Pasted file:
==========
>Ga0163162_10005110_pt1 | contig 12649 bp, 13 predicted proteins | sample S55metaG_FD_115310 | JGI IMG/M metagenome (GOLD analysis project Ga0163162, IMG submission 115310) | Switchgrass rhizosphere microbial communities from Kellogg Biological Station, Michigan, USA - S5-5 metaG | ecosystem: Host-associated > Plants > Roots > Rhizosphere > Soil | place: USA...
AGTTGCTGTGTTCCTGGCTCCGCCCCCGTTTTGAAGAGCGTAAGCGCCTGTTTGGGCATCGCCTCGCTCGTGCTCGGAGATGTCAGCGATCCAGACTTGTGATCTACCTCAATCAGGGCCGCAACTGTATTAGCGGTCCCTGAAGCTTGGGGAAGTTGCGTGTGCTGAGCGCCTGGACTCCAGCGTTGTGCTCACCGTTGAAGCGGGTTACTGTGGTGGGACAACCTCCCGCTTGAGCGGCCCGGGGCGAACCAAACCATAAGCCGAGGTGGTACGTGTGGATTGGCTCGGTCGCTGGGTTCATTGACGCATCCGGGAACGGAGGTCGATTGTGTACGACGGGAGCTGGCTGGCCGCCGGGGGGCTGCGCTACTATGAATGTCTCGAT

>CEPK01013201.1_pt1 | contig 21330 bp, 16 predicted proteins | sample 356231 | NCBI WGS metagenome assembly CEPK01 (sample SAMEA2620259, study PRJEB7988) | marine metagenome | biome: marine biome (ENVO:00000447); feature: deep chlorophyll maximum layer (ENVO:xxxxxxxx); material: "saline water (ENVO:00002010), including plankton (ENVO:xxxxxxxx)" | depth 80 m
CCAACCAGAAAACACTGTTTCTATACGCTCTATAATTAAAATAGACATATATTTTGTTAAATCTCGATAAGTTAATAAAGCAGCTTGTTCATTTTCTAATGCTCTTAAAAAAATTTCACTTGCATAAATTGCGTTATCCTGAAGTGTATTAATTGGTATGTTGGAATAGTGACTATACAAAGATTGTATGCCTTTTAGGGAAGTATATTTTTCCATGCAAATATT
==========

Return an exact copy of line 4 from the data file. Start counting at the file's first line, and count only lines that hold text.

CCAACCAGAAAACACTGTTTCTATACGCTCTATAATTAAAATAGACATATATTTTGTTAAATCTCGATAAGTTAATAAAGCAGCTTGTTCATTTTCTAATGCTCTTAAAAAAATTTCACTTGCATAAATTGCGTTATCCTGAAGTGTATTAATTGGTATGTTGGAATAGTGACTATACAAAGATTGTATGCCTTTTAGGGAAGTATATTTTTCCATGCAAATATT